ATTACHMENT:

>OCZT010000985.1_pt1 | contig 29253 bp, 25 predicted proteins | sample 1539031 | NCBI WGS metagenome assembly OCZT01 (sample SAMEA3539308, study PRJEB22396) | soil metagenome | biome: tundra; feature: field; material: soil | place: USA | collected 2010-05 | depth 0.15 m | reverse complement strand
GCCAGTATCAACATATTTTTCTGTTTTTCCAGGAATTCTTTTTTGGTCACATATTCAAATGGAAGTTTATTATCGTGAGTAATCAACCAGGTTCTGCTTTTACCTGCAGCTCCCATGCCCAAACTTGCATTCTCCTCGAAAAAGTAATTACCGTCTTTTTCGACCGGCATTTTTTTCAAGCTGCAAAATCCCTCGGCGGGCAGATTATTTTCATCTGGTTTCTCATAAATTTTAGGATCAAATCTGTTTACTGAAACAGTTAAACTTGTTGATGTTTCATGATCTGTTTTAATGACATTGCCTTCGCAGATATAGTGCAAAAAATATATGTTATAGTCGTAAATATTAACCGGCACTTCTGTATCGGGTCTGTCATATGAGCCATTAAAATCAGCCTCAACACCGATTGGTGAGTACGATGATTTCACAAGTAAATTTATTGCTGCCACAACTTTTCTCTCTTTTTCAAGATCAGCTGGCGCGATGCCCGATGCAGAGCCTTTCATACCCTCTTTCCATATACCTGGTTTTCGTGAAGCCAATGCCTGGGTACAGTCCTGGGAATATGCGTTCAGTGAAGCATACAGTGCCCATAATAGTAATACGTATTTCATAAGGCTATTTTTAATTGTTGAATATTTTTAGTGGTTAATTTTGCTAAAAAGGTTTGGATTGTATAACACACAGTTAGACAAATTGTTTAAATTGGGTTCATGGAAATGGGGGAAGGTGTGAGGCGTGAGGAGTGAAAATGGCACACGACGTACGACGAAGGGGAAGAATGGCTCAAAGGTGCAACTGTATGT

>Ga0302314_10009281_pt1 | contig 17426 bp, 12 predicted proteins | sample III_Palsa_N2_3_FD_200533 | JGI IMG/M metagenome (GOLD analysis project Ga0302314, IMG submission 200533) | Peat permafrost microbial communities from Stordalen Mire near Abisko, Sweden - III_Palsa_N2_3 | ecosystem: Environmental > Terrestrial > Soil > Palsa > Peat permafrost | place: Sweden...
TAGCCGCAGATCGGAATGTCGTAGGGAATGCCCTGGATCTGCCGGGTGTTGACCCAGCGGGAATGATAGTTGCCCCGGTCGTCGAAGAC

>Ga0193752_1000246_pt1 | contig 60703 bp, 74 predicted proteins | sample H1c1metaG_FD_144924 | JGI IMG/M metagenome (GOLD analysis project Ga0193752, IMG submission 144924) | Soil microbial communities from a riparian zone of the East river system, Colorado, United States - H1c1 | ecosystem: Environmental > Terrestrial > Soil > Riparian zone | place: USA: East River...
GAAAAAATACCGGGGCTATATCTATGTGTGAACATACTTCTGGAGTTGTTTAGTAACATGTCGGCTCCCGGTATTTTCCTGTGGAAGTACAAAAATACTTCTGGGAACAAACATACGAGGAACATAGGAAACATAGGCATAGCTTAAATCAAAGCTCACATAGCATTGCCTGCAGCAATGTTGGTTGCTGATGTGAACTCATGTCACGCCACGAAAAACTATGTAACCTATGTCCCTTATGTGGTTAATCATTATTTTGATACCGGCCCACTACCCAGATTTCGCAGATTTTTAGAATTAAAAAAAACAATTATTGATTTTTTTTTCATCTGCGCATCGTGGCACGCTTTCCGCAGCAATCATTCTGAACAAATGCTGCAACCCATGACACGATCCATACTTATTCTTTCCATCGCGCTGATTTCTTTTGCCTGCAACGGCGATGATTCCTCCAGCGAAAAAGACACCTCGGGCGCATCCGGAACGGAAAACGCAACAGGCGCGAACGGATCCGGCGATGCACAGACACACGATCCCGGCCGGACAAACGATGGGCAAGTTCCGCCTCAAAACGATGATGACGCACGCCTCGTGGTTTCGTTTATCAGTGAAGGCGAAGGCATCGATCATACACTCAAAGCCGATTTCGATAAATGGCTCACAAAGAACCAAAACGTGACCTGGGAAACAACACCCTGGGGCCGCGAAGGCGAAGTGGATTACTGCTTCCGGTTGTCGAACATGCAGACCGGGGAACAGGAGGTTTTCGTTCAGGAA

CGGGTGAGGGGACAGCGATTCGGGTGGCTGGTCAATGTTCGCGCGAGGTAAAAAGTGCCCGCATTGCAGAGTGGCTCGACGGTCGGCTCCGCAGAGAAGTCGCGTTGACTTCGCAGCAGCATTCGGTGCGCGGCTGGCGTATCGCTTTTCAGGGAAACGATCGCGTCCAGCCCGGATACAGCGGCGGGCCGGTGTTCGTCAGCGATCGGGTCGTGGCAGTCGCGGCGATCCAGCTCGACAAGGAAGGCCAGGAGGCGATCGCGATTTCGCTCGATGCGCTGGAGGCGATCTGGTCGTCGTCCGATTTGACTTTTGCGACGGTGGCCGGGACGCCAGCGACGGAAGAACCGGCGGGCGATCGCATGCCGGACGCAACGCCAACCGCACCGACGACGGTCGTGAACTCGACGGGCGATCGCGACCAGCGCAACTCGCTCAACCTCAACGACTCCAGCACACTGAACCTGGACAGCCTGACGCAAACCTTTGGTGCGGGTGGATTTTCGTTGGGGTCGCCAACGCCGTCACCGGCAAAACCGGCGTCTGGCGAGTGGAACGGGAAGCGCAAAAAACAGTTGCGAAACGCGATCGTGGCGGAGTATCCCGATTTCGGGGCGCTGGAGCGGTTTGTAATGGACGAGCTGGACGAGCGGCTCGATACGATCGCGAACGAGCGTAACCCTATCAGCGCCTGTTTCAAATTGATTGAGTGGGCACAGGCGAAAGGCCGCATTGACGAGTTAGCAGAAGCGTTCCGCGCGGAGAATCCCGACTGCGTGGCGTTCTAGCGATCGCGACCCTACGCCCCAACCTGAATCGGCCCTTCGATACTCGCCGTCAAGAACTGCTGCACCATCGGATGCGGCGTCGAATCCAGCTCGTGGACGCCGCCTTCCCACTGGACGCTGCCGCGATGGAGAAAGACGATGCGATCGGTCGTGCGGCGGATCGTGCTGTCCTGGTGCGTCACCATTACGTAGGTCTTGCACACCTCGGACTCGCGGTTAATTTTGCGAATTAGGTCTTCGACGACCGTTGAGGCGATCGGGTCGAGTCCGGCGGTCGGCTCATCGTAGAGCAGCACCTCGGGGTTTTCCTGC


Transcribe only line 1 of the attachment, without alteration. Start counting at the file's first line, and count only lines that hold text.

>OCZT010000985.1_pt1 | contig 29253 bp, 25 predicted proteins | sample 1539031 | NCBI WGS metagenome assembly OCZT01 (sample SAMEA3539308, study PRJEB22396) | soil metagenome | biome: tundra; feature: field; material: soil | place: USA | collected 2010-05 | depth 0.15 m | reverse complement strand